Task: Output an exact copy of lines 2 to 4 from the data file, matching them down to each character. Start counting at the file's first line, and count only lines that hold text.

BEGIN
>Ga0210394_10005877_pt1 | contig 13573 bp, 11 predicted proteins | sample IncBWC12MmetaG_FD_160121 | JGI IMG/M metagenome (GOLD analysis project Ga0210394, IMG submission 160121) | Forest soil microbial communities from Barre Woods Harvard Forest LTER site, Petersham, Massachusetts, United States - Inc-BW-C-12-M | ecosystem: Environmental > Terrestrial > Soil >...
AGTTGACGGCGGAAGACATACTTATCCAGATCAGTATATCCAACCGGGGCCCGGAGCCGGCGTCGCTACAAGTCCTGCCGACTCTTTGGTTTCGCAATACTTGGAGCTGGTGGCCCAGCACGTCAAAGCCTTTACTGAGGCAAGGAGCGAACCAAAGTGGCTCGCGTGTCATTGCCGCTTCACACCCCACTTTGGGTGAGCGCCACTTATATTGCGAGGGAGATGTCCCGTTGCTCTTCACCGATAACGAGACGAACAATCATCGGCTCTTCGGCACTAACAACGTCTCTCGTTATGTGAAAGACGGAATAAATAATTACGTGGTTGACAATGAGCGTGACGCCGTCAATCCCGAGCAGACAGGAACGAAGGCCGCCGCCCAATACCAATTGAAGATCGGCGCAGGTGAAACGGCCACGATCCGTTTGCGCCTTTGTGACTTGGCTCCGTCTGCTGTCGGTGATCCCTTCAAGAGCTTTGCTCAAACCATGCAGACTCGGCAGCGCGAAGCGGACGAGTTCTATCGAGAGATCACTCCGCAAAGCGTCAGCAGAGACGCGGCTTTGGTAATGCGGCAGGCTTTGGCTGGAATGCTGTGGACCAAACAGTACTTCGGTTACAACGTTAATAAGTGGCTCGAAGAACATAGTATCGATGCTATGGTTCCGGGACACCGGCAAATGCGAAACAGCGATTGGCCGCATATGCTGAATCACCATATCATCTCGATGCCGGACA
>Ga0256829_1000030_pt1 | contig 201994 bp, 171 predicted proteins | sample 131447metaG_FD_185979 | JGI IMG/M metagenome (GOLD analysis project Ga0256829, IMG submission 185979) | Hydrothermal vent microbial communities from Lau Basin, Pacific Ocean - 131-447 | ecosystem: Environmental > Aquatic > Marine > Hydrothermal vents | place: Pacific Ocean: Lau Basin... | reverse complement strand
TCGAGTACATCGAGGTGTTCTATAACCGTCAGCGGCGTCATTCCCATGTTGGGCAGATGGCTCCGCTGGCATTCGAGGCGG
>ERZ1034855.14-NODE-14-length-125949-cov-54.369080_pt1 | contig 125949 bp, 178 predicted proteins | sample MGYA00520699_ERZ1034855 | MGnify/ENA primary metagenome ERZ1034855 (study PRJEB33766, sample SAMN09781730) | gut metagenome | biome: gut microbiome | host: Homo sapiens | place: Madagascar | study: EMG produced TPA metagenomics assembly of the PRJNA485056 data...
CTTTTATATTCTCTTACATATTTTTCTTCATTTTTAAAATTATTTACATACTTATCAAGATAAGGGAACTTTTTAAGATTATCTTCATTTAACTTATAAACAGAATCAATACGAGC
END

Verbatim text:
AGTTGACGGCGGAAGACATACTTATCCAGATCAGTATATCCAACCGGGGCCCGGAGCCGGCGTCGCTACAAGTCCTGCCGACTCTTTGGTTTCGCAATACTTGGAGCTGGTGGCCCAGCACGTCAAAGCCTTTACTGAGGCAAGGAGCGAACCAAAGTGGCTCGCGTGTCATTGCCGCTTCACACCCCACTTTGGGTGAGCGCCACTTATATTGCGAGGGAGATGTCCCGTTGCTCTTCACCGATAACGAGACGAACAATCATCGGCTCTTCGGCACTAACAACGTCTCTCGTTATGTGAAAGACGGAATAAATAATTACGTGGTTGACAATGAGCGTGACGCCGTCAATCCCGAGCAGACAGGAACGAAGGCCGCCGCCCAATACCAATTGAAGATCGGCGCAGGTGAAACGGCCACGATCCGTTTGCGCCTTTGTGACTTGGCTCCGTCTGCTGTCGGTGATCCCTTCAAGAGCTTTGCTCAAACCATGCAGACTCGGCAGCGCGAAGCGGACGAGTTCTATCGAGAGATCACTCCGCAAAGCGTCAGCAGAGACGCGGCTTTGGTAATGCGGCAGGCTTTGGCTGGAATGCTGTGGACCAAACAGTACTTCGGTTACAACGTTAATAAGTGGCTCGAAGAACATAGTATCGATGCTATGGTTCCGGGACACCGGCAAATGCGAAACAGCGATTGGCCGCATATGCTGAATCACCATATCATCTCGATGCCGGACA
>Ga0256829_1000030_pt1 | contig 201994 bp, 171 predicted proteins | sample 131447metaG_FD_185979 | JGI IMG/M metagenome (GOLD analysis project Ga0256829, IMG submission 185979) | Hydrothermal vent microbial communities from Lau Basin, Pacific Ocean - 131-447 | ecosystem: Environmental > Aquatic > Marine > Hydrothermal vents | place: Pacific Ocean: Lau Basin... | reverse complement strand
TCGAGTACATCGAGGTGTTCTATAACCGTCAGCGGCGTCATTCCCATGTTGGGCAGATGGCTCCGCTGGCATTCGAGGCGG